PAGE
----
In the 1930s, several years after losing her arm in a factory accident on her 16th birthday, Violet Mathers leaves her small Kentucky town. Her greatest wish is to become the second person to jump off the Golden Gate Bridge. Violet's mother abandoned her when she was a child, and her drunken father insisted she was ugly and worthless.

But Violet's bus gets in an accident near Pearl, North Dakota, and she is taken in by the Hedstrom family and their handsome son Kjel. Violet then joins Kjel and his African-American friend Austin on a trip across the country as the manager and seamstress of their band, the Pearltones. Violet emerges from the shell of a hardened young woman into a witty and wonderful lady.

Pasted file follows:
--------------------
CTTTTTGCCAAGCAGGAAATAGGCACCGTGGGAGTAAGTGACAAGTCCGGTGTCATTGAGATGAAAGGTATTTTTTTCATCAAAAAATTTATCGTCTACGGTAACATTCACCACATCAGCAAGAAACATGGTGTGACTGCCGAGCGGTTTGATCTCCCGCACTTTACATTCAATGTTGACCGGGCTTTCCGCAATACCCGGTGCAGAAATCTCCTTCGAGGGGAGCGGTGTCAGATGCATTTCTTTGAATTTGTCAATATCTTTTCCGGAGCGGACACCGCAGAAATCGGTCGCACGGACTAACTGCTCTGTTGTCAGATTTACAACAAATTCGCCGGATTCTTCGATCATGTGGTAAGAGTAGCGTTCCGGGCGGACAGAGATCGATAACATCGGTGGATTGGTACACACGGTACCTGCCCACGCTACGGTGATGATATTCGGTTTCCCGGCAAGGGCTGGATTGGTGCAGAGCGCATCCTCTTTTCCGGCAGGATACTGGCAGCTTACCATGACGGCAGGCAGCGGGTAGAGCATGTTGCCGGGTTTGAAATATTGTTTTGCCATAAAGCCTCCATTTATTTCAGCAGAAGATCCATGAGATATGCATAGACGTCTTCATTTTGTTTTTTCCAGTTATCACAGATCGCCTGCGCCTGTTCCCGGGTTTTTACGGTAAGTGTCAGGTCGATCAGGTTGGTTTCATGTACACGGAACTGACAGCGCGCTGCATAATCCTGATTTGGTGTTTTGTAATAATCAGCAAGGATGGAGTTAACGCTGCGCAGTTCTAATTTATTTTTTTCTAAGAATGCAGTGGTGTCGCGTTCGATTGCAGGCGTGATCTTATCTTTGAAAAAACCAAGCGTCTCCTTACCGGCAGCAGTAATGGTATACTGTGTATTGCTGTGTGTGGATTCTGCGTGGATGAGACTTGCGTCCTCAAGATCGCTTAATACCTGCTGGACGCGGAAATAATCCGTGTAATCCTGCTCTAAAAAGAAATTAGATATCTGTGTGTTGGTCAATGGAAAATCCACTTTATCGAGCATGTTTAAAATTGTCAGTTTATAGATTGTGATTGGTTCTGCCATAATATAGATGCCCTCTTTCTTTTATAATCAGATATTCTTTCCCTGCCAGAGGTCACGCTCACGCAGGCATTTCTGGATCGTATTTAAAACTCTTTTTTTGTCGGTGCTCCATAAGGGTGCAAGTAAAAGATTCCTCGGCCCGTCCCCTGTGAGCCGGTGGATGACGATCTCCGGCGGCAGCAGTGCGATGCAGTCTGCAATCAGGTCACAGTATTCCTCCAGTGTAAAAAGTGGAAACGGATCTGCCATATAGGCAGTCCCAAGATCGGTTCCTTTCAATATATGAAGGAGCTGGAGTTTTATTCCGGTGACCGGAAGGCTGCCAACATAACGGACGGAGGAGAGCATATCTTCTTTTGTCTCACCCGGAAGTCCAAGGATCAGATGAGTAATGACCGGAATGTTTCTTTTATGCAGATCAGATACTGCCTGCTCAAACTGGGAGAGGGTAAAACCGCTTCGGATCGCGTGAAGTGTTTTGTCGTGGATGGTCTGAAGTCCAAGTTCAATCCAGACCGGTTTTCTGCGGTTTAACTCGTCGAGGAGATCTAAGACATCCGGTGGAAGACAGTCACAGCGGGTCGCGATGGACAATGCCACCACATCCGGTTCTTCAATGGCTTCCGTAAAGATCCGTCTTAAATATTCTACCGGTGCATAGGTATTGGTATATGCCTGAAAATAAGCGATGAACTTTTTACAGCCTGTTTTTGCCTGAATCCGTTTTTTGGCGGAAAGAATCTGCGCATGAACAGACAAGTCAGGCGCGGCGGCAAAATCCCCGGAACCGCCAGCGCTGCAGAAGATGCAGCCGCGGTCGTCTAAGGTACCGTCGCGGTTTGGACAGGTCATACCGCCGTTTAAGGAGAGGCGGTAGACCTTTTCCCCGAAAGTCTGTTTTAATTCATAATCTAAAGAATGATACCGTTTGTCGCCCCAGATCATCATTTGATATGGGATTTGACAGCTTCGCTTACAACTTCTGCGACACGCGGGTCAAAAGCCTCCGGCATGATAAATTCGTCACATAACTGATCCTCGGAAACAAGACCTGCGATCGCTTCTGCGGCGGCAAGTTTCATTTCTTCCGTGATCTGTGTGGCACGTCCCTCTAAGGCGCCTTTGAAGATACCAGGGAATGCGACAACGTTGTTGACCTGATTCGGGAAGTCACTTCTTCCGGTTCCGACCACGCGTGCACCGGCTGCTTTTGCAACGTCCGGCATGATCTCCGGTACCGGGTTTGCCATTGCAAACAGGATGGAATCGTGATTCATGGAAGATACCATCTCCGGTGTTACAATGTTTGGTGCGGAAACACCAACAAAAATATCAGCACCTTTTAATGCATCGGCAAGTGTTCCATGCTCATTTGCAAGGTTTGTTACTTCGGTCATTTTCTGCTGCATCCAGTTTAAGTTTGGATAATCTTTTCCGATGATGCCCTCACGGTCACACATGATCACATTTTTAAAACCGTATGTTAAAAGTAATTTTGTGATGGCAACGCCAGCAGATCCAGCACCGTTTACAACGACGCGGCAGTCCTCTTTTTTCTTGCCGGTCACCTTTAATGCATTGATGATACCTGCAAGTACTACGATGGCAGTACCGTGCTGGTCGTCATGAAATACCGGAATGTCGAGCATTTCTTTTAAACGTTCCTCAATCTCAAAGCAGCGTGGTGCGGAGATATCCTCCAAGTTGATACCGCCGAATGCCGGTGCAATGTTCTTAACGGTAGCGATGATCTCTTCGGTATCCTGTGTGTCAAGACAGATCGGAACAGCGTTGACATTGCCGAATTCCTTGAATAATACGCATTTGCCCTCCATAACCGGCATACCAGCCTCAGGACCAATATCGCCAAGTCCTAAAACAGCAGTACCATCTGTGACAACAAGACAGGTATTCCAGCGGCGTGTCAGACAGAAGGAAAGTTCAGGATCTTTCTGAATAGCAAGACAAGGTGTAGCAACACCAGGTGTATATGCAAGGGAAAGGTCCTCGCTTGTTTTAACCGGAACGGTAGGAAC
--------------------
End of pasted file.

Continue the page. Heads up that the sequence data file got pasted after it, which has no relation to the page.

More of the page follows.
Violet's transformation is magical as she learns to rise above the discrimination she faces over her handicap. Juxtaposed against Violet's difficulties is the prejudice that Austin faces when he and Violet become romantically involved. Landvik brings the Great Depression richly to life. (Apr., 400 pp., $24.95)

Reviewed by: 
Sheri Melnick